New Navy uniform compared to a 'fire-retardant bin liner'

The new uniform is the navy's first in 70 years

The Royal Navy’s first new uniform for 70 years has been compared to a “fire-retardant bin liner” and frequently compared to overalls worn by garage machanics.

The new darker blue uniform will replace the light blue shirt and trousers known as Action Working Dress, or No4, that had been in action since World War II.

The Ministry of Defence had described the new design as “cool and more modern”, however wider reaction to Thursday’s unveiling was somewhat less enthusiastic.

One Twitter user compared it to a “sack of spuds tied in the middle,” another said that it had the look of a “fire retardant bin liner” and frequent references were made to similarities with jumpsuits worn by mechanics.

However, on the site, a member of the Royal Navy said: “Can’t wait to get the new Royal Navy Uniform! Looks a lot better than the one we have now!”

The navy have said that the majority of feedback from sailors has been positive.

The new design has several layers, including a t-shirt, top and thermals, and will offer more protection from fires. Badges denoting rank will also be worn on the front, instead of on the shoulders.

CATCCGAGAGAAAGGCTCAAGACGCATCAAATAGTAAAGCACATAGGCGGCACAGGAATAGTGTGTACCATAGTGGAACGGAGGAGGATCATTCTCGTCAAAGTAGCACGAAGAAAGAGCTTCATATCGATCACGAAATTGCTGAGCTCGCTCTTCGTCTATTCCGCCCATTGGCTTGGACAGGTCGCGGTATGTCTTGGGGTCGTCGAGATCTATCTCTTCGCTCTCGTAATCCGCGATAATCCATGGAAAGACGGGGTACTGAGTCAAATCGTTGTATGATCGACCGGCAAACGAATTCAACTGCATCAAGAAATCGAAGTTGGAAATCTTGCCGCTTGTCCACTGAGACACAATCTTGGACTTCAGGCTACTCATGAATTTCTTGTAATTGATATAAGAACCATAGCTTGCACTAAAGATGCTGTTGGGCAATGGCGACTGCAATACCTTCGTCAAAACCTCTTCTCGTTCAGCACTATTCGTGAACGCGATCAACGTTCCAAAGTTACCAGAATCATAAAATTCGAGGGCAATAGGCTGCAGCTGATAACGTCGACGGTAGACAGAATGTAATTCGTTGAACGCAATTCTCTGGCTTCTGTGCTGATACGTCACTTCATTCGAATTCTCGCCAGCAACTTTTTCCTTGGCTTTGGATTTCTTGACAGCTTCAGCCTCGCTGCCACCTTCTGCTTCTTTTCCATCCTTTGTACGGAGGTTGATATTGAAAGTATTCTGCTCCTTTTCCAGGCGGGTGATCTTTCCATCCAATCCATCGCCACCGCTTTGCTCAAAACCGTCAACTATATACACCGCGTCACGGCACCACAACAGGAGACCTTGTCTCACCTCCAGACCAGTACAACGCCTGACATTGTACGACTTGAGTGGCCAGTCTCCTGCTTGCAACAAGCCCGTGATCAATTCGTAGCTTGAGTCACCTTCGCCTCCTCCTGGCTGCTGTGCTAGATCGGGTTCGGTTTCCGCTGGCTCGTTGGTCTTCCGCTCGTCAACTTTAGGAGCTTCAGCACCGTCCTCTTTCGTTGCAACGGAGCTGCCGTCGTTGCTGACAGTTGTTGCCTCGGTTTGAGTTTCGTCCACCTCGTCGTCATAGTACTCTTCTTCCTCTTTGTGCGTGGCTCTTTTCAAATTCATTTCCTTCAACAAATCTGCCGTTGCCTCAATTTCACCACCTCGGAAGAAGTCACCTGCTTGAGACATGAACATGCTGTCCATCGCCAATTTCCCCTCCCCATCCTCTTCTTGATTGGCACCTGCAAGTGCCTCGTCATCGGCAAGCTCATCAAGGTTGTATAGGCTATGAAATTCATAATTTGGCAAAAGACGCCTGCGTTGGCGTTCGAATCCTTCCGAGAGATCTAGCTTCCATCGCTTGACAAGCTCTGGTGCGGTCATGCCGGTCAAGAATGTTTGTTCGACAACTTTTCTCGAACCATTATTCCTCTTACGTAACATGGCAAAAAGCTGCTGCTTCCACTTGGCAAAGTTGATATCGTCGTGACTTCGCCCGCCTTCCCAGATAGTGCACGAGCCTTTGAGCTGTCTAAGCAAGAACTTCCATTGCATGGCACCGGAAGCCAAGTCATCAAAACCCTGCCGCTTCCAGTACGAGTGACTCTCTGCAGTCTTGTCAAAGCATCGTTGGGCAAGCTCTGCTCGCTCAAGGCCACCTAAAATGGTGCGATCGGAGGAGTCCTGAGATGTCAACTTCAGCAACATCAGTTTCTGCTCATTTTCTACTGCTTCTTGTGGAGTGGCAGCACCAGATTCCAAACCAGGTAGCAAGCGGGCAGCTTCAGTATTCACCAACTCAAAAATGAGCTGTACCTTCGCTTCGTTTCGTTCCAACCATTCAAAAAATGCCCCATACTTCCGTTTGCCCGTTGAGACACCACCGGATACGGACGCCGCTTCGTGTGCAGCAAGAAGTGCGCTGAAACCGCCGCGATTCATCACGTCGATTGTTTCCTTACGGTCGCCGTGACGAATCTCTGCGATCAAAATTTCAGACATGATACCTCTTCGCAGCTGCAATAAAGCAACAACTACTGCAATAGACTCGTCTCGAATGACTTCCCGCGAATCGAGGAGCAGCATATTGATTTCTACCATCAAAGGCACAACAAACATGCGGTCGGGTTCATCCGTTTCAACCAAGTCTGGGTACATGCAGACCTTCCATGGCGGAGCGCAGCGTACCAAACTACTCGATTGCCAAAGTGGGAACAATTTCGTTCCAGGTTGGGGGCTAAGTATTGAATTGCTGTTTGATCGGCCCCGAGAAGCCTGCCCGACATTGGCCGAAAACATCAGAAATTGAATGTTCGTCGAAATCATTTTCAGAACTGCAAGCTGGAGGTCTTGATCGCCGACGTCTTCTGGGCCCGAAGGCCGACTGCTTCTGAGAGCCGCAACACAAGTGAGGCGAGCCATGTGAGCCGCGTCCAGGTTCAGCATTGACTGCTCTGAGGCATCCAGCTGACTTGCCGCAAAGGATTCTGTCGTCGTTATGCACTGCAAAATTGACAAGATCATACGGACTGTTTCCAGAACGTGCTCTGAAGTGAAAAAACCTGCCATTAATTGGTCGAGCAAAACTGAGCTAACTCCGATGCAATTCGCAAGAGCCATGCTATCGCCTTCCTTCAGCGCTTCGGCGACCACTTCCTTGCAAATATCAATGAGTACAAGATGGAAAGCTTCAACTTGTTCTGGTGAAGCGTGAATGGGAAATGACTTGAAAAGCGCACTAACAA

Officially called the Royal Navy Personal Clothing System (RNPCS), the new design has already been tested on several ships and submarines.

It will only be worn during operational duties and will not replace more formal uniforms or the berets when sailors return home from deployment.

It is fitted with Velcro fasteners that allow crew members to dress quickly if called into action and new boots with “fake” laces at the front which are “non-operational.”

It has undergone a three year trial period, perhaps appropriately on the HMS Daring, and the next crew to wear the new No4s will be those on board the Portsmouth-based HMS Lancaster, which will head out to the South Atlantic on Saturday on a nine-month deployment.

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It's been 70 years since the Navy's uniform was changed

Cdr Peter Laughton, commanding officer of HMS Lancaster, said: “We are extremely proud and genuinely delighted to be the first ship to wear the Royal Navy’s new uniform.

“It is a really practical, smart and modern uniform, and the extra branding allows us to much better represent our service.”

Around 22,000 sets of uniforms are being issued to sea-going ships in the current roll-out.

Vice Admiral David Steel, who led the changes in his previous post of Second Sea Lord, described the old look as “a bit out of date.”

He added: “This is a modern uniform which suits a modern Navy.

“But the most important thing is that it is comfortable to wear in the extremes of climate in which the Royal Navy operates – from the Antarctic to the Gulf.”

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